As to what to make of the “curse,” it’s interesting to note that since 1840, only one President other than those supposedly felled by this ill-wishing has died in office: Zachary Taylor, who was elected in 1848 and died in 1850 of a stomach ailment. (Taylor’s body was exhumed in 1991 to investigate a theory that he had been poisoned with arsenic, but the results were negative). Also interesting is the notion that the curse is a prescient one, as two presidents who won elections in years ending in ‘0’ — Lincoln and Roosevelt — did not die until after beginning subsequent terms in office. Apparently the curse foresaw re-election for both of them.

The key to all this presidential demising possibly lies more within the realm of the stars than the rumored words of a dead Indian chief. Or at least so the astrologers would have us believe. According to Mark Dodich, an astrologer who has attempted to analyze the Curse of Tecumseh, the reason behind this force is one of “cosmic coincidence,” not Native American hexing. Dodich claims the curse’s effects overlap with the alignment of Jupiter and Saturn, whose orbits have lined up every twenty years.

One of the two 20-year pattern’s failures — President Ronald Reagan — is explained by the sign the alignment of these two planets occurred under. Alignments under the earth signs (Taurus, Capricorn, and Virgo) have led to dead presidents, but Reagan’s term of office occurred during an air sign, which accounted for his survival.

(My note: Nancy was consulting an Astrologer daily about his movements while they were in the White House – I believe the person in charge of his schedule was really confused about the odd directions she gave!)

According to Dodich, year 2000’s Jupiter-Saturn twinning once again occurred under the earth sign of Taurus, a phenomenon he says won’t happen again for another 600 years. It thus marks the end of a deadly cycle, but if Dodich was right about this curse thing, it would have sound the death knell for another president first. However, George W. Bush, the president elected in the supposed “curse” year of 2000, finished out two terms in good health.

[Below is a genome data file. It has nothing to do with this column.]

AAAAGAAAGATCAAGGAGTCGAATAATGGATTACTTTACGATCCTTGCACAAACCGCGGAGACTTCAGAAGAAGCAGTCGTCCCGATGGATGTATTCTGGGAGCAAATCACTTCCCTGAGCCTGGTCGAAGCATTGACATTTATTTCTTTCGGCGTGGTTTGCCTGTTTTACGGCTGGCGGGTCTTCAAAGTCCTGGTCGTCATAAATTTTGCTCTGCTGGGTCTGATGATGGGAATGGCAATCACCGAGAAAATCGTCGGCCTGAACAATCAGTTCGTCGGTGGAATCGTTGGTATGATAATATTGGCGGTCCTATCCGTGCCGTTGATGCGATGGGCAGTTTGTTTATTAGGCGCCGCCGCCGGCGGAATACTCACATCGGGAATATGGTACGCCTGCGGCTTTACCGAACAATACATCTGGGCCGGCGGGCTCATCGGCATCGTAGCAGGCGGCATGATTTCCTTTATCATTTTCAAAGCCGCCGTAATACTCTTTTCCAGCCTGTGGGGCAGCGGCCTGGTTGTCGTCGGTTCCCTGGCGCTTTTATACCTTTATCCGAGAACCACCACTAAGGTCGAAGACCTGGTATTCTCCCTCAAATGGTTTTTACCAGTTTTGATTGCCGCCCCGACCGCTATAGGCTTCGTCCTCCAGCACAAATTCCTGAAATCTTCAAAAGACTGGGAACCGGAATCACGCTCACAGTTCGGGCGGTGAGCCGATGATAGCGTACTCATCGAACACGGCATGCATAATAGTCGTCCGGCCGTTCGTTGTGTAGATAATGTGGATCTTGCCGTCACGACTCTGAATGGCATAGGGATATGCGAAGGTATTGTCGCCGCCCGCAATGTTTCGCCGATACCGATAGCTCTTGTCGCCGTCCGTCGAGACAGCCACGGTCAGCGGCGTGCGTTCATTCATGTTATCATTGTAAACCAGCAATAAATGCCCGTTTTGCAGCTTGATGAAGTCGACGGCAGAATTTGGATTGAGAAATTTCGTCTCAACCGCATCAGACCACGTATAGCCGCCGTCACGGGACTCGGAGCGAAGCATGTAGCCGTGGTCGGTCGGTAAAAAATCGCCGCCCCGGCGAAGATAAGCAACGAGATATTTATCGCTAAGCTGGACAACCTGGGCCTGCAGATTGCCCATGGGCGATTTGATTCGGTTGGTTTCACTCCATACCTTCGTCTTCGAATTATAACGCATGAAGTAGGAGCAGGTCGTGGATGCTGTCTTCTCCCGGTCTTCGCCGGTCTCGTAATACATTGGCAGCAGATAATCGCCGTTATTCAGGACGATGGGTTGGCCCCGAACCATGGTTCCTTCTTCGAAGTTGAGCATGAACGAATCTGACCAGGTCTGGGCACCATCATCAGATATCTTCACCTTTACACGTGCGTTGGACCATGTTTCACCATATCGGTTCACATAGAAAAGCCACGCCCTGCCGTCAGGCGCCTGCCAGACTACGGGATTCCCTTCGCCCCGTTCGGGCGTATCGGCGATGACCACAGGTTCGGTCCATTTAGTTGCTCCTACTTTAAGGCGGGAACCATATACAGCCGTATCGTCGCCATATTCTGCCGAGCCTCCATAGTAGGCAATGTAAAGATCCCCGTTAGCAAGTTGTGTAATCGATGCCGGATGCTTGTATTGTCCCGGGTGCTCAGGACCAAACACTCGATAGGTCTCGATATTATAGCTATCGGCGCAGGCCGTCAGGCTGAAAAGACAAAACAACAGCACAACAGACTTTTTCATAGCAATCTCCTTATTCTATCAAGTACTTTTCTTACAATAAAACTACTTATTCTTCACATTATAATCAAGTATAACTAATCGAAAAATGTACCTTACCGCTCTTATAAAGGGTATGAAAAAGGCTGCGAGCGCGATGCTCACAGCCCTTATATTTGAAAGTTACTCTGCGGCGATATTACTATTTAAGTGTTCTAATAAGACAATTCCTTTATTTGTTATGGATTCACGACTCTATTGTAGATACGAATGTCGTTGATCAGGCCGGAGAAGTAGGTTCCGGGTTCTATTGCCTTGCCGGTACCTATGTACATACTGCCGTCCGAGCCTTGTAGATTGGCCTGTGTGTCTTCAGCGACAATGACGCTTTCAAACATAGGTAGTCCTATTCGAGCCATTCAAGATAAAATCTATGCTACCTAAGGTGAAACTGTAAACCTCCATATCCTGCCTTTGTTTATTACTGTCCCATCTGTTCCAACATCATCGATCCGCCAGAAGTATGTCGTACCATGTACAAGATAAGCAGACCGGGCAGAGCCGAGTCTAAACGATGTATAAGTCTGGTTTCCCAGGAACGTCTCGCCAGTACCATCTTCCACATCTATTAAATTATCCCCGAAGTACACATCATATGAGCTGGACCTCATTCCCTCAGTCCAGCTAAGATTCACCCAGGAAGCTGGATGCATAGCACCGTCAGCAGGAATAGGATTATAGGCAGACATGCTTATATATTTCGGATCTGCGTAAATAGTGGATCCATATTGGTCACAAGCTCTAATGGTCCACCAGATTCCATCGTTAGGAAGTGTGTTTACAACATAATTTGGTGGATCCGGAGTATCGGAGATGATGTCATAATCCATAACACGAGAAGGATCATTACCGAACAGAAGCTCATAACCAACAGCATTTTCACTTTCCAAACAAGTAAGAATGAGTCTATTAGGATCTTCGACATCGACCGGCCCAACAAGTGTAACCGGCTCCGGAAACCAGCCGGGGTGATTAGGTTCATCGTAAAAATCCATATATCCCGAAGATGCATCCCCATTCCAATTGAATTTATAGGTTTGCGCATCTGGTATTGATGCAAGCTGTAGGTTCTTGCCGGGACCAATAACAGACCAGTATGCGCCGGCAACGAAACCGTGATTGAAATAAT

I copied the preceding information from Snopes, but found the following information later, online. “The closest Bush came to death, thankfully, was on January 14, 2002, when he fainted after choking while eating a pretzel.”

Maybe he had a guardian angel watching over him.

The following is an excerpt from my post of Feb 27, 2008, over 12 years ago, about the Spiritual Reality of Astrology:

“For the past while, a series of aspects between the planets corresponding to what Astrologers call irrational degrees has been occurring, creating an opening between worlds, allowing alternate realities to disrupt our lives. Disruptive because they’re early precursors of accelerated changes that we know are coming although Astrologers cannot predict the outcome. On a personal level, when the forces of change seem to be trying to sweep us into deep waters, it is time to eliminate non-essentials from our lives, ridding ourselves of the poisons we’ve let creep into our bodies and minds, which have been steering us away from our inner truth and enlightenment. An activity that would help us to do this is chanting or singing, even if only in our minds, the simple words of a song written by Hal David and set to music by Burt Bacharach. “What the world needs now is love, sweet love, it’s the only thing that there’s just too little of. What the world needs now is love, sweet love, not just for some but for everyone.” 

“I believe this is the message the Universe is trying to send us.  Because we have free will, it is up to us how we respond.  But we also know there are two sides to everything – will we respond by loving our fellow man and trying to do what’s best for the entire world, or will we grab all the glitter we can hold and run?  Either way is synchronistic, but please may we all make the better choice.

“If we can hold onto the best that is in us, if we can banish hatefulness and intolerance from our lives, we can claim the positive side of the coming world changes.”

An Old Post About Pluto (Still relevant!)

WHAT’S THIS ABOUT PLUTO?

Regardless of what we learn in life, through testing the belief systems passed on to us by first our parents and then the larger environment, what we learn is meaningless unless applicable to our own circumstances. Knowledge of people and things twirls through our heads in a never ending dervish as we take on the second-hand beliefs of others. We can allow ourselves to be sabotaged by them until we learn to question. So the test of new knowledge becomes – how does this work for me?